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How has the treatment for Parkinson’s disease changed over the years?

Wednesday, April 11th, 2018 | Blog

Parkinson’s disease affects 1 in every 350 people in the UK. Currently, there is no cure for the disease, but there are a range of treatments available to help control the symptoms to maintain a better quality life. These include supportive therapy – such as physiotherapy, medication and for some, surgery.

Early Treatments - 1800-1900s

Since the disease was first discovered in 1817 by James Parkinson, the treatment has come a long way.  In James Parkinson’s essay ‘An Essay on the Shaking Palsy’, he devoted a chapter to the ‘considerations respecting the means of a cure’ with the vision and hope that perhaps, one day, the disease could be stopped.

Parkinson recommended that early therapeutic interventions were key in the treatment of the disease. Notably, he recommended using phlebotomy (process of withdrawing blood) from the neck followed by a vesicatory (process that causes blistering and inflammation of the skin) to draw blood and inflammation away from the brain and spinal cord. Small pieces of cork were inserted into the blisters ‘to cause a sufficient quantity of oozing discharge’ in the hope that these efforts would decompress the medulla that Parkinson considered to be at the seat of the neurological dysfunction.

In the 19th Century, Charcot and Gowers, 2 of the most celebrated clinical neurologists in the treatment of Parkinson’s disease wrote a medical thesis on the treatment of the Parkinson’s tremor using belladonna alkaloids. Belladonna Alkaloids are medication used to maintain the levels of dopamine in the brain as Parkinson’s was found to be associated with low levels of dopamine.

Charcot also believed vibratory therapy was a way to treat Parkinson’s disease. Charcot observed that after a long train journey or horse riding, patient’s symptoms improved. On the back of this, he developed a ‘shaking chair’ and later a helmet to transport these vibrations directly to the brain rather than the body.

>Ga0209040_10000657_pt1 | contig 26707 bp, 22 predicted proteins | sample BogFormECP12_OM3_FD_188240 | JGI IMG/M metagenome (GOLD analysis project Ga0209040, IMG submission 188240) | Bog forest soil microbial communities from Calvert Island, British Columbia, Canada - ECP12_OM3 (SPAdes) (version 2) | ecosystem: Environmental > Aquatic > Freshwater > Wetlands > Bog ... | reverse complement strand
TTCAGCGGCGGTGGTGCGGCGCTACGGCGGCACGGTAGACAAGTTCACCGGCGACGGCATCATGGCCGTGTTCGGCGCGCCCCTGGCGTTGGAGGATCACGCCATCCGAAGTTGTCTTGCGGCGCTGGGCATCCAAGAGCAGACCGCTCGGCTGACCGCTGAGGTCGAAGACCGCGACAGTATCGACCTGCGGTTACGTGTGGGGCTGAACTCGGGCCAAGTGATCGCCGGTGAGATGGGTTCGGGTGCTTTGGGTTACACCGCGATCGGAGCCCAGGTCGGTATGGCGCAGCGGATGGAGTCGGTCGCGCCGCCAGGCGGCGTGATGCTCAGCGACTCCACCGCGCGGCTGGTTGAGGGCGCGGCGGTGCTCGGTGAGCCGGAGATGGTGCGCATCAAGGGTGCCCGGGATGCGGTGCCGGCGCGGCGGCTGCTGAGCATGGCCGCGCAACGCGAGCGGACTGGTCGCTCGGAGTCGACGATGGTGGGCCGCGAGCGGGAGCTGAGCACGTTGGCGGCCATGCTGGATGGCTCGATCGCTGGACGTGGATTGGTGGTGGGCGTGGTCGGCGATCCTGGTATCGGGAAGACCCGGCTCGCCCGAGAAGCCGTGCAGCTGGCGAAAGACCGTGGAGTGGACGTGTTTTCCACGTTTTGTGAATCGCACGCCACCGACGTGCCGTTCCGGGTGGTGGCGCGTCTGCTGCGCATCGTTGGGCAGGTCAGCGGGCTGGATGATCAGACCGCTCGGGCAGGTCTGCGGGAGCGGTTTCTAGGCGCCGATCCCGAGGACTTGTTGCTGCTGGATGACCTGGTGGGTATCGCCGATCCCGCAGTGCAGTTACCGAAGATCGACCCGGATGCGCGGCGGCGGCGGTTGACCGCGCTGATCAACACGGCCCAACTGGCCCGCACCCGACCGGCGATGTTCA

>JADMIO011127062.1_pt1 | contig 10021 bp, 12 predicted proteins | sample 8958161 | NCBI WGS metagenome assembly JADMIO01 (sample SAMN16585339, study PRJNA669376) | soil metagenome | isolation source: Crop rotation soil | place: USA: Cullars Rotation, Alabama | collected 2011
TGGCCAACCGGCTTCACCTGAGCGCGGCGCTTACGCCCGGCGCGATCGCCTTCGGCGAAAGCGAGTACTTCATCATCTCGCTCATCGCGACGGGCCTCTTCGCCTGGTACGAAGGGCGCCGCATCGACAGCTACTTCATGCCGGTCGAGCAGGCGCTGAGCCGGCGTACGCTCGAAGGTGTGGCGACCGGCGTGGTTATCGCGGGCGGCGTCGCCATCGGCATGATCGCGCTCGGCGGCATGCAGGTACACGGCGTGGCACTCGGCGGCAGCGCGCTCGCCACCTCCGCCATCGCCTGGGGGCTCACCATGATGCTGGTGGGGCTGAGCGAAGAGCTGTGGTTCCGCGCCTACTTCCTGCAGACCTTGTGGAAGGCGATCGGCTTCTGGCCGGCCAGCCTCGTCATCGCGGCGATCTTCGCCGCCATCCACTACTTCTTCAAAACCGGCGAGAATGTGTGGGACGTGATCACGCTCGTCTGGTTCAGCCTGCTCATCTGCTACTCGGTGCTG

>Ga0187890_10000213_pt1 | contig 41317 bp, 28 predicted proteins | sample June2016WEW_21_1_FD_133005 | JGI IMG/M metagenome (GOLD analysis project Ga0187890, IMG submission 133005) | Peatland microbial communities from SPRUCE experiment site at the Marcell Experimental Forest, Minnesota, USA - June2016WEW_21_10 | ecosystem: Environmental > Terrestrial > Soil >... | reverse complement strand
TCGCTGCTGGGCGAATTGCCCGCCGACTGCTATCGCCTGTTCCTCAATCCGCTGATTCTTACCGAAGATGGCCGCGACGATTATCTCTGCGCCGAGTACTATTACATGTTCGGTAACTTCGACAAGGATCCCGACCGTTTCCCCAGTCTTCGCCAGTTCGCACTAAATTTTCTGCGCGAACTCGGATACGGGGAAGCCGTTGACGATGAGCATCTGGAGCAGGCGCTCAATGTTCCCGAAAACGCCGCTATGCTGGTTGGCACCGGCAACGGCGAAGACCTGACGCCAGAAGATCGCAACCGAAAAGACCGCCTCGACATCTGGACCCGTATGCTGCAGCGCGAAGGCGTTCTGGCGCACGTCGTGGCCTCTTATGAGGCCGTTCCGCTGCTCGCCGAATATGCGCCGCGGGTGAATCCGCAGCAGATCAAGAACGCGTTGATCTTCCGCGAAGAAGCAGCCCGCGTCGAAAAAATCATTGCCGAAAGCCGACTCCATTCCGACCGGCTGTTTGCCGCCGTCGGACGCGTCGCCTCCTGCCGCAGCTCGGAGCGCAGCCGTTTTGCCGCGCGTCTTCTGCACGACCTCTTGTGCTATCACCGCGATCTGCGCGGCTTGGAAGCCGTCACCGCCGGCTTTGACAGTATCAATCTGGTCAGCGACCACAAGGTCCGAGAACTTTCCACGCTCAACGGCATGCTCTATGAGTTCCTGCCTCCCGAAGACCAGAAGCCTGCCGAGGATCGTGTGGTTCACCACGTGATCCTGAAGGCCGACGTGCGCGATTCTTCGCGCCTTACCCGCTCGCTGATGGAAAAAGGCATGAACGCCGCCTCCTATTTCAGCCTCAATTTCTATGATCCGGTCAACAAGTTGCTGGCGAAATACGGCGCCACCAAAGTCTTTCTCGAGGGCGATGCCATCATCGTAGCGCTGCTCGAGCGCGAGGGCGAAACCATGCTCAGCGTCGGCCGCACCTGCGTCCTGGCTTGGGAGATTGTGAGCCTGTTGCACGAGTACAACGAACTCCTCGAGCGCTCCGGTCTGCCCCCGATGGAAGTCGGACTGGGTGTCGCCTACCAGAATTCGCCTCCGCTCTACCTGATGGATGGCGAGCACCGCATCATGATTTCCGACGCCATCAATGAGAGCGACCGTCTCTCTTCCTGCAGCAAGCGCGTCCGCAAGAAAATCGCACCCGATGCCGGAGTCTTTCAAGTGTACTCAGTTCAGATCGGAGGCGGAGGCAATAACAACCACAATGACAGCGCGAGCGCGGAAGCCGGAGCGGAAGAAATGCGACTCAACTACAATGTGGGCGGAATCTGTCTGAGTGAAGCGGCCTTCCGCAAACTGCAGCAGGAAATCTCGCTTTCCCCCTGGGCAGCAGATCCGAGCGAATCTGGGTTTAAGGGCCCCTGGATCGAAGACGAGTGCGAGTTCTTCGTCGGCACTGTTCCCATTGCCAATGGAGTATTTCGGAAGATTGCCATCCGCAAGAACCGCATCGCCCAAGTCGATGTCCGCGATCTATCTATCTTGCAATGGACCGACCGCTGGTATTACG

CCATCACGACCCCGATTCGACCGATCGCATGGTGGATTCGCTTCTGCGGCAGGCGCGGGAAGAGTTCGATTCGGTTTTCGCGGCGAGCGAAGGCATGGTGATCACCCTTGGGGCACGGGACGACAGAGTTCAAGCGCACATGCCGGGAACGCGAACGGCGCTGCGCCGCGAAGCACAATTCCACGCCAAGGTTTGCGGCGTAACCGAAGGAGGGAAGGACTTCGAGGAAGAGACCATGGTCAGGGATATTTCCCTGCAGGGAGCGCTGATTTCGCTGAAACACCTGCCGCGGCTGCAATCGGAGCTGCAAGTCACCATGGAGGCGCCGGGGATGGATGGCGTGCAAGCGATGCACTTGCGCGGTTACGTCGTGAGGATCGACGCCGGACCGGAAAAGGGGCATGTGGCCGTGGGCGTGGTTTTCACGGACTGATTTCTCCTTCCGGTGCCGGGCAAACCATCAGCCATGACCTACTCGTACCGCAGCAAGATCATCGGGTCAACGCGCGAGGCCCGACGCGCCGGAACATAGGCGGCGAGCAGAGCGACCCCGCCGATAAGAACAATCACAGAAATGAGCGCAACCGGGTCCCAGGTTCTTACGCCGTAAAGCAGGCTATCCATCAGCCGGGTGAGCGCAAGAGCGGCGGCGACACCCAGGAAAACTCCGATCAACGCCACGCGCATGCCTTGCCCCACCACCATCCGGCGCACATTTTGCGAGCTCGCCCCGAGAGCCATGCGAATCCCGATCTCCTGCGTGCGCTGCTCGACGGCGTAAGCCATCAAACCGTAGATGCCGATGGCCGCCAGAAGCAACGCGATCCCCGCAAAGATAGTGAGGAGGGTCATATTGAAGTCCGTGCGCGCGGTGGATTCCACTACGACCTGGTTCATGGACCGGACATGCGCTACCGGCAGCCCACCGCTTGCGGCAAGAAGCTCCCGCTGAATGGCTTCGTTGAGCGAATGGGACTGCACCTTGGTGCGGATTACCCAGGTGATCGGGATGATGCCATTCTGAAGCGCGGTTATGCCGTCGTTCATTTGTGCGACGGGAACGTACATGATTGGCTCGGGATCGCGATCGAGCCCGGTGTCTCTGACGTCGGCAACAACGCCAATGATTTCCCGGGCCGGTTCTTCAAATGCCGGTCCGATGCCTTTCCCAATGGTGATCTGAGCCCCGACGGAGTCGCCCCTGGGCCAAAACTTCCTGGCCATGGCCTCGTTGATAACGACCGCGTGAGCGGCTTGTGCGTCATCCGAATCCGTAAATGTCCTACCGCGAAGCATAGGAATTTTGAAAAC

Until the mid-1900s, the treatment for Parkinson’s remained largely the same as in the 19th Century. In the 1960s the first clinical trials of Levodopa took place, resulting in short and long term success. Levodopa is a chemical building block that your body converts into dopamine. It then replaces the dopamine that is lost in Parkinson’s disease. Levodopa is still used as a treatment today and can be used at all stages of the disease. However, it can have side effects including being less effective over time, compulsive behaviour and withdrawal symptoms.

In the 1970s, dopamine agonists were discovered, a class of drugs which activate receptors in the brain which produce dopamine. Again, these drugs are still being used today and are the one of the main ways to treat Parkinson’s symptoms. Treatment with dopamine agonists has to be started carefully with the dosage being gradually increased until the patient and specialist are happy the symptoms are under control. Dopamine agonists can be taken on their own or alongside Levodopa to help Levodopa work better.

Deep brain stimulation (DBS) has been used to treat Parkinson’s disease since the late 1980s. Deep brain stimulation is the main type of surgery used to treat the physical symptoms of Parkinson’s. It involves implanting very fine wires with electrodes into the brain. These are connected to extensions that are tunnelled under the skin behind the ear and down the neck and are connected to a pulse generator which is placed under the skin around the chest or stomach area.

DBS is a non-destructive type of surgery and doesn’t destroy any part of the brain. DBs is also reversible and can be switched off and removed when necessary. Although many people benefit from this form of treatment, it isn’t suitable for everyone with the condition.

During the late 1990s advancements were made in the discovery of genes such as alpha synuclein and Parkin in the association with Parkinson’s disease after it was found that 15% of Parkinson’s sufferers had a family history of the disease. This breakthrough has assisted in treating the symptoms at an earlier stage in the disease.

2000s Onwards


In 2006, a major breakthrough for the treatment of Parkinson’s disease was discovered. Scientists found that it was possible to make dopamine cells from embryonic stem cells in rates. These could then be successfully be transplanted into the brain, replacing the cells lost to the disease. In 2014, there was successful preclinical testing of dopamine neurons from embryonic stems resulting in plans for clinical trials in 2018. This will hopefully, pave the way for a new treatment for Parkinson’s disease.

Although there is no known cure, Parkinson’s UK believe a cure is close. Through recent vital discoveries and a better understanding of the influence of genetic factors, scientists are able to map the complex chain of events that leads to the degenerative disease.

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